For the last 18 years, Louisa’s Rotary Club has sponsored the Barter Players to put on live theater performances for Louisa County Public Schools students.
Delivering live performances to students during a pandemic required extra legwork to keep the tradition alive. The Rotary Club decided to bring the experience to more than 3,400 students virtually.
“We didn’t want COVID-19 to get in the way of doing something we’ve been doing for 18 years and something that has gotten positive feedback from the students and strong support from the community,” said Pat Hanley, Rotary Club president-elect.
Usually, the club funds the performances through donations from sponsors – businesses and individuals in the community – and provides them with a free, live performance at the Louisa Arts Center. That was not possible this year. While businesses still generously supported the program, the Rotary Club needed additional funding for virtual, on-demand performances.
“It was tough going to our sponsors because we didn’t know what we were going to do,” Hanley said. “We hadn’t settled in on this [virtual format] until about six weeks ago, whereas in the past, we had everything arranged almost a year in advance.”
The club was able to secure $1,900 through the Virginia Commission for the Arts and National Endowment for the Arts to cover the additional cost of streaming performances to individual classrooms.
This year, The Barter Players performed “The Adventures of Tom Sawyer” for middle-school students and “Aesop’s Fables” for elementary schoolers. One of Paige Umstead’s seventh-grade classes watched “The Adventures of Tom Sawyer” one morning last week. The show was projected onto the classroom’s whiteboard.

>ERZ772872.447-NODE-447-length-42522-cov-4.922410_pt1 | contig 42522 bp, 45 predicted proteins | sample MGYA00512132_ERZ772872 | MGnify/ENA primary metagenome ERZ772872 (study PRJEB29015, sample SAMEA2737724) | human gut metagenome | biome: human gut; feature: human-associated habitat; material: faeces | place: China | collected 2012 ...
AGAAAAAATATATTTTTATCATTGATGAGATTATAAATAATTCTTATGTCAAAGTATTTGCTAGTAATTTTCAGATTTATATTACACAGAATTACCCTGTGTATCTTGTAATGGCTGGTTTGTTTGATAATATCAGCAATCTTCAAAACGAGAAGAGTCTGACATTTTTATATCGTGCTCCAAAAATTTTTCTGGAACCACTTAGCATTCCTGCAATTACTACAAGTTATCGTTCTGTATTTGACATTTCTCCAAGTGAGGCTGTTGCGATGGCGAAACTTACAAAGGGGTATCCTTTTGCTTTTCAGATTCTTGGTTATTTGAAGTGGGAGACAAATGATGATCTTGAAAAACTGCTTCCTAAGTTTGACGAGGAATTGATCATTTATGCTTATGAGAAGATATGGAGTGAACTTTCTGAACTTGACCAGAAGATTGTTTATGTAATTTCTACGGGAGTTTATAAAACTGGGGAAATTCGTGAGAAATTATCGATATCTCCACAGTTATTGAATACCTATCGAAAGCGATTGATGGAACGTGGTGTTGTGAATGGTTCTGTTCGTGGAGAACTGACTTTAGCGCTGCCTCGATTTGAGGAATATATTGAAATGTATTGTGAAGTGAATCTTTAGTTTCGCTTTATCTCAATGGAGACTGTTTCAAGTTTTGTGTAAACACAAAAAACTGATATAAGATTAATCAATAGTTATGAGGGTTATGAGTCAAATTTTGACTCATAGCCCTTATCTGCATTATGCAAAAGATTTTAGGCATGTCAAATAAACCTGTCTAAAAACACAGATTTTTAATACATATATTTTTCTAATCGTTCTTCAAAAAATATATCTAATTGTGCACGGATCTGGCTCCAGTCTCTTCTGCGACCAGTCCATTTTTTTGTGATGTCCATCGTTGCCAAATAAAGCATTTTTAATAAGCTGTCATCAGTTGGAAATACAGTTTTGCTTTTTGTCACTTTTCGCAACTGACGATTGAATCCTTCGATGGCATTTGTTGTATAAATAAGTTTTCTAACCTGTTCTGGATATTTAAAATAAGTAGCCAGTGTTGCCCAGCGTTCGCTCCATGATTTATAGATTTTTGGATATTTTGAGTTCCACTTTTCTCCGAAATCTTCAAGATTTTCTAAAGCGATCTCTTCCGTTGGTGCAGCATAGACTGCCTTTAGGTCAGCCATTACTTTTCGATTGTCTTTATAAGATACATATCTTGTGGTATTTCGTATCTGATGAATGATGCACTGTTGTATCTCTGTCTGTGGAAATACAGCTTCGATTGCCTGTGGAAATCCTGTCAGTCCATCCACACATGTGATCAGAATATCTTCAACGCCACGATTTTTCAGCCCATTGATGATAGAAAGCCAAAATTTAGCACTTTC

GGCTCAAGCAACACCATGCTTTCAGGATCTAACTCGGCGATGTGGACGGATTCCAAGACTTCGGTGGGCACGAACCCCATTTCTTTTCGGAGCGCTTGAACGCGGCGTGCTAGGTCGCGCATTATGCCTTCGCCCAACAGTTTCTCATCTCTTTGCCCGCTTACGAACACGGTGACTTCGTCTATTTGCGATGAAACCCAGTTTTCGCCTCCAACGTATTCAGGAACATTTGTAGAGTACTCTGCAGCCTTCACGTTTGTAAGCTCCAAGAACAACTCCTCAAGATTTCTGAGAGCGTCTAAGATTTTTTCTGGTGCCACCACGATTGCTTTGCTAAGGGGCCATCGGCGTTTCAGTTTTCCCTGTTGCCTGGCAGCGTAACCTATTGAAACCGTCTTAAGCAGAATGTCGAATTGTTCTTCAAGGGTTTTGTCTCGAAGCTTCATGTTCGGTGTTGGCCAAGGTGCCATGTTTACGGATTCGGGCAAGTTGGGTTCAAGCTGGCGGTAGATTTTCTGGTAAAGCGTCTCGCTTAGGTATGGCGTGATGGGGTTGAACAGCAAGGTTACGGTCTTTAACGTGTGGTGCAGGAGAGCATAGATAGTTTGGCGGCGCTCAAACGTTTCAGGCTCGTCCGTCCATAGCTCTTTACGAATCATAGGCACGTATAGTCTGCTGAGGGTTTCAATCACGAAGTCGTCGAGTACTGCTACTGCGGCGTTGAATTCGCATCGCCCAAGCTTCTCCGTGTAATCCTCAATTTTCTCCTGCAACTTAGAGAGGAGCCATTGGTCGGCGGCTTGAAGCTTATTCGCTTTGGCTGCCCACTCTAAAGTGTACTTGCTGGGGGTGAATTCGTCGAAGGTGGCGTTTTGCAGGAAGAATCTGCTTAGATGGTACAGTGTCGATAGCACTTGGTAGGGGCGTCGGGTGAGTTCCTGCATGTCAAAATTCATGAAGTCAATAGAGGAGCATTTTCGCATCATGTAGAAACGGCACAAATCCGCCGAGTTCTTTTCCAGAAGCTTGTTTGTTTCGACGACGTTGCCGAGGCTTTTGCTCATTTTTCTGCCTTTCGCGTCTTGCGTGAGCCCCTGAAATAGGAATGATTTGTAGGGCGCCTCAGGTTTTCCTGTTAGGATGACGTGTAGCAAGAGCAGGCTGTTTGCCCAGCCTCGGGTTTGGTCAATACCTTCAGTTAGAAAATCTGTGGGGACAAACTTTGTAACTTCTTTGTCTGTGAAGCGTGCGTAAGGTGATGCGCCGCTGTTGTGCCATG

Tom Sawyer’s mischief elicited chuckles from the students, especially when he tries to woo Becky Thatcher. The more serious moments made some of the students feel the solemnity of the scene.
“My favorite part was when he [Tom Sawyer] ran away and one of the boys said that they missed their mom and that her heart was probably broken,” said Kaelynn Polen, a seventh-grade student.
These performances expose students to new perspectives and stories they might not be familiar with, and give teachers the opportunity to discuss the themes with students.
“This was a wonderful way to whet their appetites of different genres of books and different stories that they probably wouldn’t have thought to pick off the shelf themselves,” Umstead said. “We’re going to look at excerpts from the actual book, and we’re going to talk about those choices the characters make and have great discussions from this.”
While a recorded performance could never replace a live one, the virtual shows gave students the opportunity to see a play and hear classic stories. The format also made the performance accessible to more classrooms, with more than 3,400 middle and elementary school students viewing the performances across the county.
“They may not have gotten as much out of it as they would have seeing a real live performance in a theater with professional lighting and sound systems and everything, but many more students got to see it, and they got to see it in a very safe and convenient way,” Hanley said.